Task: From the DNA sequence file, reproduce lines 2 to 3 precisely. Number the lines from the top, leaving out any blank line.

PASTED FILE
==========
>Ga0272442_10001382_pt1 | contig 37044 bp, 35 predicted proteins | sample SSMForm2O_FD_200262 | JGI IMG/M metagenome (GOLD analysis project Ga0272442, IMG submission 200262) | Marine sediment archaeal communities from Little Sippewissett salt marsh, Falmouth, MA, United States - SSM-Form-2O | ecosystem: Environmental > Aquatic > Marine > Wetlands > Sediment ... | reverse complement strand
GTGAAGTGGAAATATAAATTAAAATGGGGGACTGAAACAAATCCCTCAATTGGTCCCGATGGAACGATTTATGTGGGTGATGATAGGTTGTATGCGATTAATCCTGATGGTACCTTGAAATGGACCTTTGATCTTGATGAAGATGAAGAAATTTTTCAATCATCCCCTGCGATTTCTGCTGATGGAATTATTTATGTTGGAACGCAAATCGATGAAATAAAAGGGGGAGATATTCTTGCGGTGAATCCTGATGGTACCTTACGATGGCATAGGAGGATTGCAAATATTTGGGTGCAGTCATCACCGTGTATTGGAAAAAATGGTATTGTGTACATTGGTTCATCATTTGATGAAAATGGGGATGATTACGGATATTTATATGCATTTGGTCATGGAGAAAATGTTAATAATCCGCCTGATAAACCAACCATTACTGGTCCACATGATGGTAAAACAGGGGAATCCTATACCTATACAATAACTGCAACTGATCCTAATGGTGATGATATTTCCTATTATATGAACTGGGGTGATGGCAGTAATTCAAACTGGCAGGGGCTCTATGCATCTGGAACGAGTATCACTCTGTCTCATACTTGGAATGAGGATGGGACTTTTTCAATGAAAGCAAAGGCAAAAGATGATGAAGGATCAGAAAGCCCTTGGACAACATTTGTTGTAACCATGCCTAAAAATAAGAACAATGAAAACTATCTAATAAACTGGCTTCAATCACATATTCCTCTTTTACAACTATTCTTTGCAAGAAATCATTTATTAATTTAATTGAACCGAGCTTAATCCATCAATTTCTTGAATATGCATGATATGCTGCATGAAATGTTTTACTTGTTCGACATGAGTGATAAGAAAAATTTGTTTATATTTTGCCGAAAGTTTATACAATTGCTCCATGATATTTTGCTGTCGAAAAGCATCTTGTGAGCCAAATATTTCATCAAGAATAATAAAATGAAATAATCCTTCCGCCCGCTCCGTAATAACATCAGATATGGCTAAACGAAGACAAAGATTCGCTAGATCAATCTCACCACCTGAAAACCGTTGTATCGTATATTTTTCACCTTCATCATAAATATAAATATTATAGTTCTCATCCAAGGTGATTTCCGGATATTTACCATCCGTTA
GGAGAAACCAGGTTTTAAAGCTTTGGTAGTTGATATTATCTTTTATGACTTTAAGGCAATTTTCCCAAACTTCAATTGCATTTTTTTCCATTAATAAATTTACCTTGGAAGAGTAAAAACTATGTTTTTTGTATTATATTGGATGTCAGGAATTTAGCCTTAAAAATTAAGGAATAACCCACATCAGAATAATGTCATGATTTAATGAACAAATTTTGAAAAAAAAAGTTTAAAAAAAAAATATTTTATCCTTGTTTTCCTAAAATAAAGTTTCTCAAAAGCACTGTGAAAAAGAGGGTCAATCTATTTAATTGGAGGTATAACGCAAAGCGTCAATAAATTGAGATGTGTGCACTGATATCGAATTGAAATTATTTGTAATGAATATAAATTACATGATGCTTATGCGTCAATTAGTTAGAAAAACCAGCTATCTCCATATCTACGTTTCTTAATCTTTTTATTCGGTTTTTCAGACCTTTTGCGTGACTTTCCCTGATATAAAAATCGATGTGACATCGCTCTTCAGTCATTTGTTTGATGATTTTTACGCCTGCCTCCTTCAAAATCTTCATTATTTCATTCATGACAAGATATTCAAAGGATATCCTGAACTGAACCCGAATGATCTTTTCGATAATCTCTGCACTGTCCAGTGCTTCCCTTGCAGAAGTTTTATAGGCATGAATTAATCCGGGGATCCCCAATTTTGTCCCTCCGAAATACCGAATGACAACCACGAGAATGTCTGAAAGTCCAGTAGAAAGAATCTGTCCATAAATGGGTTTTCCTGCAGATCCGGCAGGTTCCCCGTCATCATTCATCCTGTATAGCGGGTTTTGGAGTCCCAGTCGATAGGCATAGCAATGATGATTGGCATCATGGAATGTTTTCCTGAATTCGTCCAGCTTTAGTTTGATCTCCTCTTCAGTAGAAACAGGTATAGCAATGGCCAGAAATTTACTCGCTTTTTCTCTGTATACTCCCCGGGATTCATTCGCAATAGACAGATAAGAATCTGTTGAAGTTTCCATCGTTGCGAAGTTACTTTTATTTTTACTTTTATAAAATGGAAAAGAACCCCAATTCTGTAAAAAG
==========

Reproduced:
GTGAAGTGGAAATATAAATTAAAATGGGGGACTGAAACAAATCCCTCAATTGGTCCCGATGGAACGATTTATGTGGGTGATGATAGGTTGTATGCGATTAATCCTGATGGTACCTTGAAATGGACCTTTGATCTTGATGAAGATGAAGAAATTTTTCAATCATCCCCTGCGATTTCTGCTGATGGAATTATTTATGTTGGAACGCAAATCGATGAAATAAAAGGGGGAGATATTCTTGCGGTGAATCCTGATGGTACCTTACGATGGCATAGGAGGATTGCAAATATTTGGGTGCAGTCATCACCGTGTATTGGAAAAAATGGTATTGTGTACATTGGTTCATCATTTGATGAAAATGGGGATGATTACGGATATTTATATGCATTTGGTCATGGAGAAAATGTTAATAATCCGCCTGATAAACCAACCATTACTGGTCCACATGATGGTAAAACAGGGGAATCCTATACCTATACAATAACTGCAACTGATCCTAATGGTGATGATATTTCCTATTATATGAACTGGGGTGATGGCAGTAATTCAAACTGGCAGGGGCTCTATGCATCTGGAACGAGTATCACTCTGTCTCATACTTGGAATGAGGATGGGACTTTTTCAATGAAAGCAAAGGCAAAAGATGATGAAGGATCAGAAAGCCCTTGGACAACATTTGTTGTAACCATGCCTAAAAATAAGAACAATGAAAACTATCTAATAAACTGGCTTCAATCACATATTCCTCTTTTACAACTATTCTTTGCAAGAAATCATTTATTAATTTAATTGAACCGAGCTTAATCCATCAATTTCTTGAATATGCATGATATGCTGCATGAAATGTTTTACTTGTTCGACATGAGTGATAAGAAAAATTTGTTTATATTTTGCCGAAAGTTTATACAATTGCTCCATGATATTTTGCTGTCGAAAAGCATCTTGTGAGCCAAATATTTCATCAAGAATAATAAAATGAAATAATCCTTCCGCCCGCTCCGTAATAACATCAGATATGGCTAAACGAAGACAAAGATTCGCTAGATCAATCTCACCACCTGAAAACCGTTGTATCGTATATTTTTCACCTTCATCATAAATATAAATATTATAGTTCTCATCCAAGGTGATTTCCGGATATTTACCATCCGTTA
GGAGAAACCAGGTTTTAAAGCTTTGGTAGTTGATATTATCTTTTATGACTTTAAGGCAATTTTCCCAAACTTCAATTGCATTTTTTTCCATTAATAAATTTACCTTGGAAGAGTAAAAACTATGTTTTTTGTATTATATTGGATGTCAGGAATTTAGCCTTAAAAATTAAGGAATAACCCACATCAGAATAATGTCATGATTTAATGAACAAATTTTGAAAAAAAAAGTTTAAAAAAAAAATATTTTATCCTTGTTTTCCTAAAATAAAGTTTCTCAAAAGCACTGTGAAAAAGAGGGTCAATCTATTTAATTGGAGGTATAACGCAAAGCGTCAATAAATTGAGATGTGTGCACTGATATCGAATTGAAATTATTTGTAATGAATATAAATTACATGATGCTTATGCGTCAATTAGTTAGAAAAACCAGCTATCTCCATATCTACGTTTCTTAATCTTTTTATTCGGTTTTTCAGACCTTTTGCGTGACTTTCCCTGATATAAAAATCGATGTGACATCGCTCTTCAGTCATTTGTTTGATGATTTTTACGCCTGCCTCCTTCAAAATCTTCATTATTTCATTCATGACAAGATATTCAAAGGATATCCTGAACTGAACCCGAATGATCTTTTCGATAATCTCTGCACTGTCCAGTGCTTCCCTTGCAGAAGTTTTATAGGCATGAATTAATCCGGGGATCCCCAATTTTGTCCCTCCGAAATACCGAATGACAACCACGAGAATGTCTGAAAGTCCAGTAGAAAGAATCTGTCCATAAATGGGTTTTCCTGCAGATCCGGCAGGTTCCCCGTCATCATTCATCCTGTATAGCGGGTTTTGGAGTCCCAGTCGATAGGCATAGCAATGATGATTGGCATCATGGAATGTTTTCCTGAATTCGTCCAGCTTTAGTTTGATCTCCTCTTCAGTAGAAACAGGTATAGCAATGGCCAGAAATTTACTCGCTTTTTCTCTGTATACTCCCCGGGATTCATTCGCAATAGACAGATAAGAATCTGTTGAAGTTTCCATCGTTGCGAAGTTACTTTTATTTTTACTTTTATAAAATGGAAAAGAACCCCAATTCTGTAAAAAG